New push for infrastructure upgrades begins

Coalition emphasizes local roads and has support from transportation chairman

Mike Baggerman
October 17, 2019 - 12:22 pm

Pothole on Main Street in Buffalo. May 21, 2019 (WBEN Photo/Mike Baggerman)

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BUFFALO, N.Y. (WBEN) - There will be a six-month push to fund municipal infrastructure needs in New York State.

"Rebuild NY" began their campaign on Thursday at the corner of Main and Best Streets in Buffalo. Officials said this locally-maintained roadway is one example of roadway, among hundreds if not thousands, that need to be better maintained by government.

"While the city was able to do a patch and resurfacing job this summer, they haven't addressed the signal systems, the intersections, and sidewalks for the youth using the (nearby) facilities," Gary Hill, President of the Union Concrete Construction Company in West Seneca. "This is what we need to address in this upcoming five-year plan."

More than $20 billion will be spent on infrastructure needs during the final construction season as part of a five-year plan by the DOT. Hill said that the final year of the five-year DOT plan is next year, and when a new plan comes out, they estimate that $34 billion will be needed to address the needs for Western New York.

Hill said that the state has been focused on "mega-signature" projects like cashless tolling at the expense of local roads.

"Just in Buffalo alone, we estimate that these roads in the urban areas need about $175 million investment over five years," Hill said. "That's roads like Main Street, they're talking about $35 million to bring this three-mile stretch up to standards that this city needs and should have. You have Clinton Street out in the East Side that is in horrendous condition. It's more of a heavy industrial area."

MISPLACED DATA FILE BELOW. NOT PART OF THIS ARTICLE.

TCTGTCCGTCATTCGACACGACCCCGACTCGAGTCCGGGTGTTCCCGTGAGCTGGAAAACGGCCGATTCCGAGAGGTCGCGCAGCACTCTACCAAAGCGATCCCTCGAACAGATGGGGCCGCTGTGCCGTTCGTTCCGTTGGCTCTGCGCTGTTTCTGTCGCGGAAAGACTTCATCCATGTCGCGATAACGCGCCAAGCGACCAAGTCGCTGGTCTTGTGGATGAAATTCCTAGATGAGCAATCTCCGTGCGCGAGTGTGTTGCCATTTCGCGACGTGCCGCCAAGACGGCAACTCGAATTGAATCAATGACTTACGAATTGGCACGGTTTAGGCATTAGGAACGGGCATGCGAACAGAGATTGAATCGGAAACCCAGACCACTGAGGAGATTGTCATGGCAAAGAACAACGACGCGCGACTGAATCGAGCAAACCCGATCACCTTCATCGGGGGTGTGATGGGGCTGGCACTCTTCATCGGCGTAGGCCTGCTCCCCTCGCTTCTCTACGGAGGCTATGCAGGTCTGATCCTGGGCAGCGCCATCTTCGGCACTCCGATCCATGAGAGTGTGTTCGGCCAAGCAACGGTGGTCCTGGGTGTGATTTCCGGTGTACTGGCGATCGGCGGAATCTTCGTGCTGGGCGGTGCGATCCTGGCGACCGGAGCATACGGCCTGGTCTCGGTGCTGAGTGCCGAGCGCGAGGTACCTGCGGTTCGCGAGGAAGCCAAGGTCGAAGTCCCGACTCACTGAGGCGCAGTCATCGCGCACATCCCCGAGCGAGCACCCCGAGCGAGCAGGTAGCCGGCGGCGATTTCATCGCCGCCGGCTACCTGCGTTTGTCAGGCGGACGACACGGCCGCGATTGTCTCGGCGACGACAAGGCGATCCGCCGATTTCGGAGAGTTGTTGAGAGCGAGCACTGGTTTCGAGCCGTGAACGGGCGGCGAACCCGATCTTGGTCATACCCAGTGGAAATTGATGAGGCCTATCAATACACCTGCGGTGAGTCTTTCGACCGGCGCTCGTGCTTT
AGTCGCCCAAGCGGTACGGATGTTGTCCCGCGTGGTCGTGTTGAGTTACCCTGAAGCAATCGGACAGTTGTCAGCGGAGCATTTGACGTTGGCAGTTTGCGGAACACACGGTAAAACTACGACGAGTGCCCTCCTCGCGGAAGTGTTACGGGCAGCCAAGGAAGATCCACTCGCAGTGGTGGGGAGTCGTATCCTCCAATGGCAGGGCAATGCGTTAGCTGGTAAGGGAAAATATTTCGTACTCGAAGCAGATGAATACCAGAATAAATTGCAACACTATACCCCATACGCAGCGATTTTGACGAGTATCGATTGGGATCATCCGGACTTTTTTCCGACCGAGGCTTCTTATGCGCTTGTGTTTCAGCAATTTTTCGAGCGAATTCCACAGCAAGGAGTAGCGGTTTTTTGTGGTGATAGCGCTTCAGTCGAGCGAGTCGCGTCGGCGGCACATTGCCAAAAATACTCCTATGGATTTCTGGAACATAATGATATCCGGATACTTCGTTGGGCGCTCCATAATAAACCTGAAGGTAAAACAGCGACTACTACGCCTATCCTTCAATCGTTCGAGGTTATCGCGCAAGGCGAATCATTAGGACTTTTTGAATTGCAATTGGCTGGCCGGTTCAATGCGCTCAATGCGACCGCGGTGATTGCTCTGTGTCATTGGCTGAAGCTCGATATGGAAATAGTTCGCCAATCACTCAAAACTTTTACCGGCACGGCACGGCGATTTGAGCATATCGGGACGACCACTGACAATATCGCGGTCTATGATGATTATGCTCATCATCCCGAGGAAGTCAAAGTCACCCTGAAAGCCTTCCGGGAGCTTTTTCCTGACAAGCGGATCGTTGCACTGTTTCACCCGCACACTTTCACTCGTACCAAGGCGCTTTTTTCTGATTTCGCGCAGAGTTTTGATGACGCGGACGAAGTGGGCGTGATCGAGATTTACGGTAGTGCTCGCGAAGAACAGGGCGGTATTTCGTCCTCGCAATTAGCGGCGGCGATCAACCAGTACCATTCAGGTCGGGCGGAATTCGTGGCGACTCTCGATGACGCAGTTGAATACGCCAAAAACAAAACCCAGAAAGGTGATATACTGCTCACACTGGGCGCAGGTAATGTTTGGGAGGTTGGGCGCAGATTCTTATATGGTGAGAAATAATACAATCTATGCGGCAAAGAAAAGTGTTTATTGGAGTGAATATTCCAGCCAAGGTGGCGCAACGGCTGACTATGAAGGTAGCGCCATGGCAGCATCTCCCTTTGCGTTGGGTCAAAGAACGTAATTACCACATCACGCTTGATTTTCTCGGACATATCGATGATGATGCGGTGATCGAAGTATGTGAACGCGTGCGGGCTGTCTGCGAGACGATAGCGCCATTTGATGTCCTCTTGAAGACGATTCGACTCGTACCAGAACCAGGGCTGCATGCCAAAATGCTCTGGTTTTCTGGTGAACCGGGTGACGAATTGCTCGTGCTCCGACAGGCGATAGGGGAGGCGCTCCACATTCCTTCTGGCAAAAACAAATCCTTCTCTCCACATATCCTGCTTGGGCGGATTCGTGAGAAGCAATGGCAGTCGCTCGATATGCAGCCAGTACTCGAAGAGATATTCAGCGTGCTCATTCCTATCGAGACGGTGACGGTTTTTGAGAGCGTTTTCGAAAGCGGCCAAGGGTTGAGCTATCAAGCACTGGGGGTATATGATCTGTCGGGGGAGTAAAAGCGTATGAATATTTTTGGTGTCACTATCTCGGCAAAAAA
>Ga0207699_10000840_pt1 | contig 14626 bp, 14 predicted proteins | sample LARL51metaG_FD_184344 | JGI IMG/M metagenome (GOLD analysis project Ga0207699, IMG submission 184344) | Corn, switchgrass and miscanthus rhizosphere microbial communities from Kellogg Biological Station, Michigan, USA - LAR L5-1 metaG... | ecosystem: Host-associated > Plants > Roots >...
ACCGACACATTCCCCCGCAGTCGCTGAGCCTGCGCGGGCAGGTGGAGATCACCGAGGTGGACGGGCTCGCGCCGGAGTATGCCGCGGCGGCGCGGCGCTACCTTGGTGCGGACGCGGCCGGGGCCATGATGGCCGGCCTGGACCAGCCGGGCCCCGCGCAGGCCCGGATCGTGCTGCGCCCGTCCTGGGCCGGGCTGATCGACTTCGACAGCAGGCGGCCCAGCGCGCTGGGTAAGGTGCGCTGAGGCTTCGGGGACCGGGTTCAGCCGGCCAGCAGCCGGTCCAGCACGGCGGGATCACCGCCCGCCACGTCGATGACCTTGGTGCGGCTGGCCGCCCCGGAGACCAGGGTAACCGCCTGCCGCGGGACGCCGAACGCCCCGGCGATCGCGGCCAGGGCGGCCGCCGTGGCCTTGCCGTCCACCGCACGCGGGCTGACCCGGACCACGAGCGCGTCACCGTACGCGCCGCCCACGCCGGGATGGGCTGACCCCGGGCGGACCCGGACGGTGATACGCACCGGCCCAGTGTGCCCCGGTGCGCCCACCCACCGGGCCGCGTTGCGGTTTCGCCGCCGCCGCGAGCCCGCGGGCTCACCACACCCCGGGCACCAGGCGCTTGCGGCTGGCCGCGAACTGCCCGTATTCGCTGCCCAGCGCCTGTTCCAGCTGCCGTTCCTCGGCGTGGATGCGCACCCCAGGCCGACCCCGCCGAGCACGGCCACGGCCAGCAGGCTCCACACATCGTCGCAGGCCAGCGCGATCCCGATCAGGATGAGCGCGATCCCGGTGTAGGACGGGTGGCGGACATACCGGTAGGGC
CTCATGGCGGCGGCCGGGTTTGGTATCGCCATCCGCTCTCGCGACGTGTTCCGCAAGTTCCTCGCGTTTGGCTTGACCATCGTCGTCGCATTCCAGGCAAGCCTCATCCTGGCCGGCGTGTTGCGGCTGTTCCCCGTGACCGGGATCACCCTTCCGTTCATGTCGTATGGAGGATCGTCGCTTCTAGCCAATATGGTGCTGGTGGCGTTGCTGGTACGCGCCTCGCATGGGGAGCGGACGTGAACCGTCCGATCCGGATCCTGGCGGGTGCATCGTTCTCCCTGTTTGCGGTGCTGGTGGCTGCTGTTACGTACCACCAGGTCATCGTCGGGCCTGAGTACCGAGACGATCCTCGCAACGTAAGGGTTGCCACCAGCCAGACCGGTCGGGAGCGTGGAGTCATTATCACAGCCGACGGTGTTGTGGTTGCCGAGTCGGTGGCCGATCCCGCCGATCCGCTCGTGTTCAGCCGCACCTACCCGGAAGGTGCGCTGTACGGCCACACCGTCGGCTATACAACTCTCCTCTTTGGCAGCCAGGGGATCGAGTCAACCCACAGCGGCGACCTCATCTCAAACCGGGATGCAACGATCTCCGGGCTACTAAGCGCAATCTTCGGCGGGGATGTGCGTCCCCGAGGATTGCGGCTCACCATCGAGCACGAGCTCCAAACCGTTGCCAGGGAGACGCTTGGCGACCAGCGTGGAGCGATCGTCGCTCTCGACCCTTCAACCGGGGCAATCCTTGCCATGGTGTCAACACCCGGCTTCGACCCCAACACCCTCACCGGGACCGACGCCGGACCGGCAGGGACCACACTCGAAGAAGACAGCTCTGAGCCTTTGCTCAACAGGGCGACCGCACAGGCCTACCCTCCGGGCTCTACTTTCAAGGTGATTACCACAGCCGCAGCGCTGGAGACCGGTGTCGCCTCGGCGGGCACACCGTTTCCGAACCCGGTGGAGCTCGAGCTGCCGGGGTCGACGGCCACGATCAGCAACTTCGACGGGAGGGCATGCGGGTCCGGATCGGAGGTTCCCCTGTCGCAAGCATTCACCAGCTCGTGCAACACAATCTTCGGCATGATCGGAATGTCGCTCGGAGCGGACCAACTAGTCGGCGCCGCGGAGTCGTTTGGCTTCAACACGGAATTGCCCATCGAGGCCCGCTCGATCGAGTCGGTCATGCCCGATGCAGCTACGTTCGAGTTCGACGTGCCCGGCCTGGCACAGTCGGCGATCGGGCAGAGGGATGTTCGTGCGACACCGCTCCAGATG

He also said South Park Avenue is another key area that needs upgrades.

"This is common throughout the state," Hill said.

New York State Senator Tim Kennedy, who is also chairman of the state's transportation committee, said he will support their push for increased funding on local infrastructure projects.

"It is a change of the mind and change in the philosophy that we need to make down in Albany and in Washington," Kennedy said. "We have to get people recognizing that the urban communities, aging and older infrastructure, and areas that have the most population utilizing the roads and the bridges need a critical investment but also along those same lines, the areas, especially upstate, who receive the most inclement weather in seasons (need funding)."

For decades, there has been a push for increased funding on infrastructure. Hill said this push is different because of its focus on local roads instead of big state projects.

The annual state budget will be decided on April 1, around the time the coalition's push will end.

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